Flight 370 Search Like Finding ‘Needle In A Haystack,’ Authorities Say

Flight 370 remains lost more than three months after disappearing from radar, and now officials in Australia are shifting to a new long-term search for the missing Malaysia Airlines plane that they admit will be challenging.

This week Australia, which had been leading search efforts in the Indian Ocean, selected a Dutch company called Fugro Survey to carry out the underwater portion of the search. The company will use two vessels to search the Indian Ocean, using sonar technology as well as video cameras to patrol the ocean floor.

The next phase of the search is expected to cost $56 million, Australian authorities say.

“We have the shape of a plan based on information we have available to us,” says Martin Dolan, the Australian Transport Safety Bureau’s Chief Commissioner. “It’s a concept we need to test out with the operation experts and come up with the detailed plan… for the conduct of the search.”

But the search for flight 370 now takes place in what CNN refers to as “one of the most uncharted, remote places on the planet,” the ocean’s floor.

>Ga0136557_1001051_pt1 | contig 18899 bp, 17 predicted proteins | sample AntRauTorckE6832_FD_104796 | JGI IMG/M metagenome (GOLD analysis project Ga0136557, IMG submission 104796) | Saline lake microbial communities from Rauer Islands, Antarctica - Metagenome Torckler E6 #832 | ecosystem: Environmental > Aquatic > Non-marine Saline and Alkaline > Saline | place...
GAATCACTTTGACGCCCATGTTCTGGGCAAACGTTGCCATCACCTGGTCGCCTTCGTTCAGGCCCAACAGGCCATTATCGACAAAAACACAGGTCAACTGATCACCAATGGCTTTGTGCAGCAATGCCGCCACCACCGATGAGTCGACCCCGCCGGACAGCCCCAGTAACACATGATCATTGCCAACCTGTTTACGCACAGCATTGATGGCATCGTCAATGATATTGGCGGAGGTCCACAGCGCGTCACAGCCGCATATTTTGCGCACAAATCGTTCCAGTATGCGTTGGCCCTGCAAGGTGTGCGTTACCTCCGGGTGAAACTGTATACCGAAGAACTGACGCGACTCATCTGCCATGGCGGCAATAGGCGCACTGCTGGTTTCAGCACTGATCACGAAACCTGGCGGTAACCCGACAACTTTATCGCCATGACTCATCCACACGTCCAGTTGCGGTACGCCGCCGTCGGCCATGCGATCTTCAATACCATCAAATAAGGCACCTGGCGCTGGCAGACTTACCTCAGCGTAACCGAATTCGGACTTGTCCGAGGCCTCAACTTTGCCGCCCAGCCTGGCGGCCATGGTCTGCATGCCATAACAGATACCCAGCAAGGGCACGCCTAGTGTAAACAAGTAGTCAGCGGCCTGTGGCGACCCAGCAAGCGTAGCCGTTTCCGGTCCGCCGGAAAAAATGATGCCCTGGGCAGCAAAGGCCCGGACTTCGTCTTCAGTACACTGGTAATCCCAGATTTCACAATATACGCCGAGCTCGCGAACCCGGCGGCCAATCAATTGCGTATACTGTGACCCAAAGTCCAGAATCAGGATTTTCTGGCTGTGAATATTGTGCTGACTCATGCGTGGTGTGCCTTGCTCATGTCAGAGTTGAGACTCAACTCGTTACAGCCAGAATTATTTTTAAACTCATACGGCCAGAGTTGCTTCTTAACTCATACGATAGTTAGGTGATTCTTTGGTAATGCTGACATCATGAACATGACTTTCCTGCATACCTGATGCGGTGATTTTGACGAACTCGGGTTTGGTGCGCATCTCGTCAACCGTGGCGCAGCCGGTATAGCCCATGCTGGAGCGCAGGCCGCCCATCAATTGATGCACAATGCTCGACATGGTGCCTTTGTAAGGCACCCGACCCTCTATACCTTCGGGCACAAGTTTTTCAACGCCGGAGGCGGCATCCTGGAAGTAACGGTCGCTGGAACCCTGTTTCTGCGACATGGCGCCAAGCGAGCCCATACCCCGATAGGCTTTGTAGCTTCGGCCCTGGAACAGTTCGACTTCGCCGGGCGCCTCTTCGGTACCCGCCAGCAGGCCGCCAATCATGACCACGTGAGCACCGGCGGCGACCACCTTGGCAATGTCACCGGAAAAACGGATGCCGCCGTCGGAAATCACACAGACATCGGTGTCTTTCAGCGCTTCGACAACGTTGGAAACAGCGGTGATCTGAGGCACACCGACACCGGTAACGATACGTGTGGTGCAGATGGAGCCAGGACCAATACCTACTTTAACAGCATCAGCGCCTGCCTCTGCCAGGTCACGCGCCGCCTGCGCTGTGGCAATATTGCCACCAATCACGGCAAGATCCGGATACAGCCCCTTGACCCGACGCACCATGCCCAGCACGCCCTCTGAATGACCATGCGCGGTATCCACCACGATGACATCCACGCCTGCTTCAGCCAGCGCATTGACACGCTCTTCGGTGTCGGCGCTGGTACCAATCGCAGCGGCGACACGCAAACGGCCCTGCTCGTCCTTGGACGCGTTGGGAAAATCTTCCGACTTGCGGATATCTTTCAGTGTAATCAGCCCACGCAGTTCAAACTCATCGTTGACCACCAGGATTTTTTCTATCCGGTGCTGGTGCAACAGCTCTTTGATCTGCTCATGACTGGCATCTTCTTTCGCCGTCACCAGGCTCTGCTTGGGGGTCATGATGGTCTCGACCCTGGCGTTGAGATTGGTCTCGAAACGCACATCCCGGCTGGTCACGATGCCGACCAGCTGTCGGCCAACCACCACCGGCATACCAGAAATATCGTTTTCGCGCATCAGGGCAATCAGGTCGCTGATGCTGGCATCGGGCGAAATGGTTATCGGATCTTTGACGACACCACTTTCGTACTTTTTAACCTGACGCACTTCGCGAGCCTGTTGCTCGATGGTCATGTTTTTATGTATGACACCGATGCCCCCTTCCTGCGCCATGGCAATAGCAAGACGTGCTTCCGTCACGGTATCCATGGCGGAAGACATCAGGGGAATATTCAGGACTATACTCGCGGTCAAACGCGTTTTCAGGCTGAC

“You have to know where you’re going or you’ll end up impacting the bottom,” said David Gallo, an oceanographer and director of special projects at the Woods Hole Oceanographic Institution. “We’re looking at less than a handful of tools that can work in this depth and that are available, so you really don’t want to risk anything.”

But Gallo also admits that the missing Malaysia Airlines flight MH 370 could still be outside the 60,000 square kilometers that authorities have determined to be the priority area.

“The haystack is a big chunk of terrain in the Indian Ocean,” Gallo of Woods Hole said. “And even though the haystack is huge there’s no guarantee that the needle is in that haystack.”

But despite the challenges, search leaders both in Australia and internationally say they believe Malaysia Airlines flight 370 can still be found.